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Labouring over financial services

Speculation about a possible snap election is the biggest talking point in Bournemouth after Chancellor Darling’s actions last week to quell the panic over the Northern Rock debacle.

For anyone braving the torrential downpour that hit the seaside town this morning there was a feast of financial fringe events to get their teeth into.

With Otto Thoresen’s Generic Advice review set to report by the end of the year, the issue is high on the political agenda.

The Treasury select committee has already produced a report and a Social Market Foundation/ Provident Financial event this morning looked into the dilemma of “How generic should generic advice be?”

There is some worry in the industry about shouldering the cost of the service- estimated at between £10m and £100m –
which looks set to be split between industry and Government.

Debate focused on the trade off between the amount of money spent and the quality of the service as well as concern about the boundary between regulated and generic advice, with the retail distribution review in the background.

In the same hotel, Treasury select committee chairman John
McFall- fresh from his mauling of Bank of England staff- and new Economic secretary to the Treasury Kitty Ussher debated debt at a Citizens Advice and Finance and Leasing Association event.

McFall let it be known that the industry- as well as the FSA, Bank of England and Treasury- was in his sights regarding Northern Rock.

Last week, the TSC announced it was to call the FSA and Treasury to answer questions about their role in the Northern Rock affair with committee vice chair Michael Fallon branding FSA chairman Callum McCarthy an “official suspect” in the crisis.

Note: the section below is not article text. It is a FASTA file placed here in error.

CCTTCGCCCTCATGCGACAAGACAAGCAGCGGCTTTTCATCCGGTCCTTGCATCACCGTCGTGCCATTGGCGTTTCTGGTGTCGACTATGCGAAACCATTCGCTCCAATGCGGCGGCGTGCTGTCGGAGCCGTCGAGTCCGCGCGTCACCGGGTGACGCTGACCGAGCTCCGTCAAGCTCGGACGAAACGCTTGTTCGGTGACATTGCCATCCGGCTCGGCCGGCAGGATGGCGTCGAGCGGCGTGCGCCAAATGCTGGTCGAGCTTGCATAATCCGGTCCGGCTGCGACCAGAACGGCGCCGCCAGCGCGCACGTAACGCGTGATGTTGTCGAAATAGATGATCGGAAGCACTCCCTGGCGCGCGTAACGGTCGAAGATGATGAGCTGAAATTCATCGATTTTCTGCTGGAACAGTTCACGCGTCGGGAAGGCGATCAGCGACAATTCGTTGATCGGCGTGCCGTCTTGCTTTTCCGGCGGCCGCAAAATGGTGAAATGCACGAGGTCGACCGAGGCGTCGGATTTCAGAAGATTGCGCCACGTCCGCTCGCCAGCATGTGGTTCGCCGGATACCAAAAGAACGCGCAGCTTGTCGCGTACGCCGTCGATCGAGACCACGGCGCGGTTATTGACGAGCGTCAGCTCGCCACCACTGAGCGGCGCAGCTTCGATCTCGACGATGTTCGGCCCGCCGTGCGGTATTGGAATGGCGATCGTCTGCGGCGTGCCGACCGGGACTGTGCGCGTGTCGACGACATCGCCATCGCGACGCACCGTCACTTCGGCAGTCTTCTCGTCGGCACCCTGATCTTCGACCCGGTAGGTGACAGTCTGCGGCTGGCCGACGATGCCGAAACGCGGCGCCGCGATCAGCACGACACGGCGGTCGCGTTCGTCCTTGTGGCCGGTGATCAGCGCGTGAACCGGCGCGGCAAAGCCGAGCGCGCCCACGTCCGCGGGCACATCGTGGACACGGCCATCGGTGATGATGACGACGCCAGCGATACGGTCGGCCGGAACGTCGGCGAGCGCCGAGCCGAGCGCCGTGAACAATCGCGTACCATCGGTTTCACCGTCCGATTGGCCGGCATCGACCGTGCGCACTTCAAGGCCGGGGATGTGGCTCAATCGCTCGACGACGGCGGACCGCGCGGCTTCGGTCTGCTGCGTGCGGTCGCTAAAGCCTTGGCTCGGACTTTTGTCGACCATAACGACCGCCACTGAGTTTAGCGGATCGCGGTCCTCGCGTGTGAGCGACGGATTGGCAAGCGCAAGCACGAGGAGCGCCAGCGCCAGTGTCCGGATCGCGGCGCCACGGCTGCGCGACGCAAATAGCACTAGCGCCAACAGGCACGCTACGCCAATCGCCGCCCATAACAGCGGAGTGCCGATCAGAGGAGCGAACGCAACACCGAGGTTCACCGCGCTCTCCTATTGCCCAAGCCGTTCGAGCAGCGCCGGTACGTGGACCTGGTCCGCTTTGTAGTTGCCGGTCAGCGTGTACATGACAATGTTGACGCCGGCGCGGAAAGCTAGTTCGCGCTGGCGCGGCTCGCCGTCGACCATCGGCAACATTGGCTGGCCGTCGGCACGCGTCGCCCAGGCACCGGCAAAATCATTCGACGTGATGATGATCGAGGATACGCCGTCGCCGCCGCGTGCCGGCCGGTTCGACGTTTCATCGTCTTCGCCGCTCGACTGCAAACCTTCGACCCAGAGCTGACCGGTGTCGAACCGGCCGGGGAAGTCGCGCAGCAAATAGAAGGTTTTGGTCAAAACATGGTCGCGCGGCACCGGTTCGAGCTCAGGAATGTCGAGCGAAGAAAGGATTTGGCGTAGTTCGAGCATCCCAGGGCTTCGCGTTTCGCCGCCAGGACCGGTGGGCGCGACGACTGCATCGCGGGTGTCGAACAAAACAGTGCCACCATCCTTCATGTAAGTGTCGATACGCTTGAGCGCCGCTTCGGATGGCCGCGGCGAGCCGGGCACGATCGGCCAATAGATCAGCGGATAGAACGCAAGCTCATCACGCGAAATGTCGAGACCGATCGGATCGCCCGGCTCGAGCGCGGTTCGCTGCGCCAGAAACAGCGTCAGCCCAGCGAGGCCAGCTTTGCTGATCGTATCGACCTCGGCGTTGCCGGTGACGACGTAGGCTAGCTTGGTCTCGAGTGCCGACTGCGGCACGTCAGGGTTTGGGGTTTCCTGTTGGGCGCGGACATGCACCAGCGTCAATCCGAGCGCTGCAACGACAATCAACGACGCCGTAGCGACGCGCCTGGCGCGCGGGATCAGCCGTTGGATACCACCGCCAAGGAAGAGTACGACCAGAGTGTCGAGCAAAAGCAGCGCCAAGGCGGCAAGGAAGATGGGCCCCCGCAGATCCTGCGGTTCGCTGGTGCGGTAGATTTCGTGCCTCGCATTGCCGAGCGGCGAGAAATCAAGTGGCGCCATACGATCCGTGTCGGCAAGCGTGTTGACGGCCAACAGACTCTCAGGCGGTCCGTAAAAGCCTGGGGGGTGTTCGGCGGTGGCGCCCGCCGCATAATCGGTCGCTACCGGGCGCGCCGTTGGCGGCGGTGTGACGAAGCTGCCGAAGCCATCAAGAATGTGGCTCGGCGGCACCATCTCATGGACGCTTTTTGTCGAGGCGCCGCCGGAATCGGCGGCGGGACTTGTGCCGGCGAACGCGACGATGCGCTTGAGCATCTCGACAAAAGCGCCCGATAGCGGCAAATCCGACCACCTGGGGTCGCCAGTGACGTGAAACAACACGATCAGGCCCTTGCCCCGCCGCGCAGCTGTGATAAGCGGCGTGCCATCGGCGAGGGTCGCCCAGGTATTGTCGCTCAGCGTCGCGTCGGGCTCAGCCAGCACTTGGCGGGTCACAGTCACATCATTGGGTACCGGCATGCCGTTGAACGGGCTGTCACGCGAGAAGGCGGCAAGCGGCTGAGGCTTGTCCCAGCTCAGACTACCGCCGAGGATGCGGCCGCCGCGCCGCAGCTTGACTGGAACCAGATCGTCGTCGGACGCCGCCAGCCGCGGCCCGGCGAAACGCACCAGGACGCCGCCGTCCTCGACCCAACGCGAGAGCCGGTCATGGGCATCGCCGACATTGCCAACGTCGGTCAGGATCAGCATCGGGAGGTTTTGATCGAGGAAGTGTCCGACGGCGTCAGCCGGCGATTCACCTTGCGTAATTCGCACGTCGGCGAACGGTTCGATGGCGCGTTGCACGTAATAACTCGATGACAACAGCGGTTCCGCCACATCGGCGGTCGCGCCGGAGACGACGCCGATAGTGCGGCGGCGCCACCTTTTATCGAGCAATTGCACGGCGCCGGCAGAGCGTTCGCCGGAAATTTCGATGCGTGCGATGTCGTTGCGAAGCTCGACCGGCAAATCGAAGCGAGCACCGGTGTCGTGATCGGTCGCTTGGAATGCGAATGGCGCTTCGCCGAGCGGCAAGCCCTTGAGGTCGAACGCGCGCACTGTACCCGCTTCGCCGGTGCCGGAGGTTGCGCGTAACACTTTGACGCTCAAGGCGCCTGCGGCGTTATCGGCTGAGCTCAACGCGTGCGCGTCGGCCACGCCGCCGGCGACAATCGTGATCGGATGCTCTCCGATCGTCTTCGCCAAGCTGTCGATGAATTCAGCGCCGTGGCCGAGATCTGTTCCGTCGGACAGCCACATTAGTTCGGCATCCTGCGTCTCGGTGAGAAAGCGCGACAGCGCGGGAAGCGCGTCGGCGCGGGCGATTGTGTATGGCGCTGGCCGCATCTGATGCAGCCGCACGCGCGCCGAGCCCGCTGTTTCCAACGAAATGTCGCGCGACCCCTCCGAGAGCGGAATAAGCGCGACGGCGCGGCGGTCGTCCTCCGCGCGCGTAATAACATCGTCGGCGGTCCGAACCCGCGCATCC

Ussher said people were becoming more cautious about what the future will hold which is bound to have a large effect on the financial services industry.

Pension reform and economic competitiveness will be discussed at fringe events over the next few days although the biggest financial talking point could be a fringe event arranged by the Conservative Party.

In an unusual move, Tory Shadow Work and Pensions Secretary Chris Grayling will team up with pension campaigner Ros Altmann to protest about the Government’s handling of compensation to those who lost out due to the collapse of occupational schemes.

It will be interesting to see how many Labour delegates come out to support the cause or come looking for a fight angry the Tories are trampling on their turf.

The meeting will be followed by the now obligatory pensioner strip- the fifth year in a row they have bared all in search of a fairer deal on pensions.

Darling used the start of the conference to confirm arrangements for a 100 per cent guarantee for depositors, up to £100,000, in light of the problems at Northern Rock and measures to ensure in the event of a collapse people will have quick access to their funds.

Polls over the weekend suggest the public has seen not much wrong, and plenty right, with the Government’s handling of the Northern Rock affair which has helped generate fevered speculation over a snap election.

The consensus is that this is still unlikely- with an election having to be called next week to take place before the clocks go back- although events over the next few days and indeed next week in Blackpool could change things.

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